Making White Wine
Welcome to Vine to Wine this is your host Linda Moran. With the buzz in the air about the upcoming harvest and the advent of the 2009 winemaking year let’s take a look at how white wine is made.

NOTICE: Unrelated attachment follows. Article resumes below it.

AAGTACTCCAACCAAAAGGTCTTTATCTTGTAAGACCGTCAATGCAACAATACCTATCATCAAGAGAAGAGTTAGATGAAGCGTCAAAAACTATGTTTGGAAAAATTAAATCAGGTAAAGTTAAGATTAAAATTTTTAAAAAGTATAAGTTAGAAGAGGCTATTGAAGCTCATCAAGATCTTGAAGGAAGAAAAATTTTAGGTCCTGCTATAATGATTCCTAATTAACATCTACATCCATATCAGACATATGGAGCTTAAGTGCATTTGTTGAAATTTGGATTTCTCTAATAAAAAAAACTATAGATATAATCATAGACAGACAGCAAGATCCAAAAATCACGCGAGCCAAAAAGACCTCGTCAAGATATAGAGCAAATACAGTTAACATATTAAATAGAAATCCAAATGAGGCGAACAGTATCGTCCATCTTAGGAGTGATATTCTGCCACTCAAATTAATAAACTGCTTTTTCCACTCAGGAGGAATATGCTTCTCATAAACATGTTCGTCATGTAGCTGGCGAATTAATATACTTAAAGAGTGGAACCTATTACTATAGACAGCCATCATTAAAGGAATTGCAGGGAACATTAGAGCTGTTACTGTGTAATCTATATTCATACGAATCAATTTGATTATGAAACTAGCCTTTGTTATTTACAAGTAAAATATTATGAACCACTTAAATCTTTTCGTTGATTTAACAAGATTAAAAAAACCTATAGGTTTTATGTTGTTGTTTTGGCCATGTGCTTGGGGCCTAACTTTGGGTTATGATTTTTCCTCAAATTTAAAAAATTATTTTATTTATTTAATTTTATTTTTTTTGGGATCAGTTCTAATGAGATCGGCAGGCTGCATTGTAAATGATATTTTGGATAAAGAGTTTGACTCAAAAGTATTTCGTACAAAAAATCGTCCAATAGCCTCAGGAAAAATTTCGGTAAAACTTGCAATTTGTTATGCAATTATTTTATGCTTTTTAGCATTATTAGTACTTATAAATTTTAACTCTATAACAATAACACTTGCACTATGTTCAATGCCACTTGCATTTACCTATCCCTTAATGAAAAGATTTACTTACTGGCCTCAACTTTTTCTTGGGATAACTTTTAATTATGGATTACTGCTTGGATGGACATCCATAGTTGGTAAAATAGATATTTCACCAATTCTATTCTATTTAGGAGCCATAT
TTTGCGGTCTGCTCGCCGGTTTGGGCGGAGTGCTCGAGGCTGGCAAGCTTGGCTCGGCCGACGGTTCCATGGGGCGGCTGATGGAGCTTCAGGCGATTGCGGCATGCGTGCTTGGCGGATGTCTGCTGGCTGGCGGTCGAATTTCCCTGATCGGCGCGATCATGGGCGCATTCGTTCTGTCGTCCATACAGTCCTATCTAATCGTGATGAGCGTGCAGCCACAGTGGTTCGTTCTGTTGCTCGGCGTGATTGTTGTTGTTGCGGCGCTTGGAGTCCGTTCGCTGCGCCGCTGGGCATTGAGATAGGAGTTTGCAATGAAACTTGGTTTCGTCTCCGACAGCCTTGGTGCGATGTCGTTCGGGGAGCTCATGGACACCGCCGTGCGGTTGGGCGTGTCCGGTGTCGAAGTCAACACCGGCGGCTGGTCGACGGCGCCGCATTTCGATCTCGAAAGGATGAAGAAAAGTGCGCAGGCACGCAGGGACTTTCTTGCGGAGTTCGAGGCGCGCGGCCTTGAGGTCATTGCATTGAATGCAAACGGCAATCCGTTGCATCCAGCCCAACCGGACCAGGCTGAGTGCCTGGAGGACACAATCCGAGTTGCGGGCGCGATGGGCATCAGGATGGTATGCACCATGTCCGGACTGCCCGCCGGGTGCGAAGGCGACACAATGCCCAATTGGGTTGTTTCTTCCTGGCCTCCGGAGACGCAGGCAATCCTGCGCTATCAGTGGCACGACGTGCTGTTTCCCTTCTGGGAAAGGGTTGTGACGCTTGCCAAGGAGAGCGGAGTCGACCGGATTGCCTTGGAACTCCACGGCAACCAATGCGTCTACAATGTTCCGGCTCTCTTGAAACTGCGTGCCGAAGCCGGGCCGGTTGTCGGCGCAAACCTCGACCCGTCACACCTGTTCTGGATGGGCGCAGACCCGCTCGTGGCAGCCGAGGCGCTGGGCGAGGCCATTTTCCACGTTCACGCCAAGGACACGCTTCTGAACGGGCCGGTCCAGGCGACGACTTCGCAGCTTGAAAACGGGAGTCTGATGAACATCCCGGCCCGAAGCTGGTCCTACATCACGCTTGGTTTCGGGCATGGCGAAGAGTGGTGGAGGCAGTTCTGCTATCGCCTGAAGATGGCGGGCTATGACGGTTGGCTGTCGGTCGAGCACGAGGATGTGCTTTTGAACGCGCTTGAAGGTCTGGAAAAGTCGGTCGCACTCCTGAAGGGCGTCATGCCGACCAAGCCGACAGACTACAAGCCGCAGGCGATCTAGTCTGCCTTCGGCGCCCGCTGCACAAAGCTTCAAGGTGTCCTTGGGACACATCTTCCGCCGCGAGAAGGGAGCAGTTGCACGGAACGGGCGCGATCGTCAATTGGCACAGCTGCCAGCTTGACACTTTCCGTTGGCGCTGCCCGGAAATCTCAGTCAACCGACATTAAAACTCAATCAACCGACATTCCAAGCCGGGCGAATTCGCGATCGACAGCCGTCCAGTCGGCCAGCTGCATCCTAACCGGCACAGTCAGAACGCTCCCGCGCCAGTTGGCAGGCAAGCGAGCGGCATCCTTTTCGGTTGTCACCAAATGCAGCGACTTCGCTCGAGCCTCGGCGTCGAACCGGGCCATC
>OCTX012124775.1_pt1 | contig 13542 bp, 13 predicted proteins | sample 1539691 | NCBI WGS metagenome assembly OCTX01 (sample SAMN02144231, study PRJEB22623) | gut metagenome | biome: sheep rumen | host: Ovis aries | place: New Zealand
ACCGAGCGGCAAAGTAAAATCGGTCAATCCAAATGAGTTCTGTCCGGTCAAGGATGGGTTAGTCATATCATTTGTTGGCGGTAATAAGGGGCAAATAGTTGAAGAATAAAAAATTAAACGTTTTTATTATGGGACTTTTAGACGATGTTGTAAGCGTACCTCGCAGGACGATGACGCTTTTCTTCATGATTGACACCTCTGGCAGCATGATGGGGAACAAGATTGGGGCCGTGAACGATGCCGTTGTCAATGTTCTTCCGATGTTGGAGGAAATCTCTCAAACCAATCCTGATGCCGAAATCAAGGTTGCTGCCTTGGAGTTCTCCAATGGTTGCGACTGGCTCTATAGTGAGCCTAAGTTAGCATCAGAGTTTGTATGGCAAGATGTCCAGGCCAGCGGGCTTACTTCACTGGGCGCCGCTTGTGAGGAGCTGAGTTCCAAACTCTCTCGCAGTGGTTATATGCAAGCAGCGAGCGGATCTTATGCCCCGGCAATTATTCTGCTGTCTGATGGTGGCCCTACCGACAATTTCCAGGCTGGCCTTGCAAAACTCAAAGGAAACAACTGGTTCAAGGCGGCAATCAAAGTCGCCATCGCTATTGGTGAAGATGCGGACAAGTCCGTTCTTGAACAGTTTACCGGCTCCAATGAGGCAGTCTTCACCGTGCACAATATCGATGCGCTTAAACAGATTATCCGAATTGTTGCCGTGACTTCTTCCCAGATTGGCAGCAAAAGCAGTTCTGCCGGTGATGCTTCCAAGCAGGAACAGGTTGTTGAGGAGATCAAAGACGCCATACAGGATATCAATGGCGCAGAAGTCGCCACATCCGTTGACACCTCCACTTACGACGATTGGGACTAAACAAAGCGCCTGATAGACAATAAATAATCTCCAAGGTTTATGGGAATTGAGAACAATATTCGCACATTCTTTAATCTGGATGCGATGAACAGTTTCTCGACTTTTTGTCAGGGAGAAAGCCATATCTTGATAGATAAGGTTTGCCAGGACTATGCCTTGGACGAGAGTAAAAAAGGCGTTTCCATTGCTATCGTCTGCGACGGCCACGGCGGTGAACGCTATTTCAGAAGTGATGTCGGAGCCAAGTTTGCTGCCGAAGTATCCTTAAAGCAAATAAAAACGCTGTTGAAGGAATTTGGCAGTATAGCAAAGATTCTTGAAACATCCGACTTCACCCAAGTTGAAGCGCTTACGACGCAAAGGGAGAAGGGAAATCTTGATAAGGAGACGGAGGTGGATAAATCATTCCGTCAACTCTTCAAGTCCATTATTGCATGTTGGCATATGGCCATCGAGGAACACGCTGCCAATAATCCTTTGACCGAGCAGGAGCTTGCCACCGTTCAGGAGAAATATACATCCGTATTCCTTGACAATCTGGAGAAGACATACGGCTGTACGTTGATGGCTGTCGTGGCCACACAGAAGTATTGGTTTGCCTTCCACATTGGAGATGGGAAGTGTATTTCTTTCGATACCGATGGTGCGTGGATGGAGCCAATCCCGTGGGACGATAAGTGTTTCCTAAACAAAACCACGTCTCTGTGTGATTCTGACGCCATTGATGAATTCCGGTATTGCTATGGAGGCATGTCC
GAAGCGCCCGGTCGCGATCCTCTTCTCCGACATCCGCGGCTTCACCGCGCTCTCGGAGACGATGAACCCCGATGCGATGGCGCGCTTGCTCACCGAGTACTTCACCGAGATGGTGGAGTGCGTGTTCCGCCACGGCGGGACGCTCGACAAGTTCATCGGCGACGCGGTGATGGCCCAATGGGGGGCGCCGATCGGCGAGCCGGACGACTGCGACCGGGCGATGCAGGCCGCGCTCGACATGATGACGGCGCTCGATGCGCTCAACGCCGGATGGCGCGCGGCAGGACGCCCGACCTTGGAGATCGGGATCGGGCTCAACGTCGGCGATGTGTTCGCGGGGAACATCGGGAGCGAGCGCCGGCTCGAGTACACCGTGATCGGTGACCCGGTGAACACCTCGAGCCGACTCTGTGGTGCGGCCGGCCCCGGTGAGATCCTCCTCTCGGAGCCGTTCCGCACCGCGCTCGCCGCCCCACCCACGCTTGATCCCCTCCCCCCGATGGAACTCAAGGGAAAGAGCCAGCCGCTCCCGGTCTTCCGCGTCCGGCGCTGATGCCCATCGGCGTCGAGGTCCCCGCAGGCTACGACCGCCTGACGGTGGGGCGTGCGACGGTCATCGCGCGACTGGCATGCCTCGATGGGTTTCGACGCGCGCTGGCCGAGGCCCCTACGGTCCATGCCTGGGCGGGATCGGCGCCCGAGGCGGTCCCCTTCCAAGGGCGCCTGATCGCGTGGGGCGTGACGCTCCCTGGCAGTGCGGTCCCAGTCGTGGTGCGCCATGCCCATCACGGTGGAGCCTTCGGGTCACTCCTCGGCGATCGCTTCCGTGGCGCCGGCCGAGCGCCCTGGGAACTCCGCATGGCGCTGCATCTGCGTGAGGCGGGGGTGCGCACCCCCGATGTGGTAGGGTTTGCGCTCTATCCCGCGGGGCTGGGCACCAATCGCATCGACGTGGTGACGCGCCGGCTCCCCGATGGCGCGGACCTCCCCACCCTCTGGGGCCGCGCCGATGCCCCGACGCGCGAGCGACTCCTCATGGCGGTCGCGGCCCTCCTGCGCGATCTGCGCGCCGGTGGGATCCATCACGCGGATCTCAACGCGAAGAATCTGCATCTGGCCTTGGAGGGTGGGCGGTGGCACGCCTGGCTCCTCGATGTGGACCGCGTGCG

White wine can be made from many different grapes – grapes that are yellow, green or red can all be made into white wine. That’s because the color of the wine comes from the skin of the grapes. If the winemaker decides to make white wine from red grapes, he or she will simply press the juice out and not leave it in contact with the skins. The juice is removed from the skin the seeds and the stems. That juice is fermented by adding yeast which feeds on the sugars and turns it to alcohol and carbon dioxide. This can go on for a few days or a few weeks. Eventually the alcohol increases and kills the yeast cells and they sink to the bottom of the tank or barrel. Those spent yeast cells are referred to as the “lees”. If the wine is aged on it’s lees it means that the lees were left in the barrel or tank and maybe stirred into the wine now and then as it was maturing. After the white wines have evolved to the style or preference the wine is filtered and stabilized so that it is clear and brilliant. At this point it is finally ready to bottle. It will probably be a bit shaken up literally and this will affect the wine’s flavor for a short while. This is the stage when some may refer to the wine as being in bottle shock. It doesn’t usually last very long and the wine is soon ready to be stored and bottle aged or released for sale into the market. So thanks for joining us on today’s Vine to Wine for a quick look at the making of a white wine.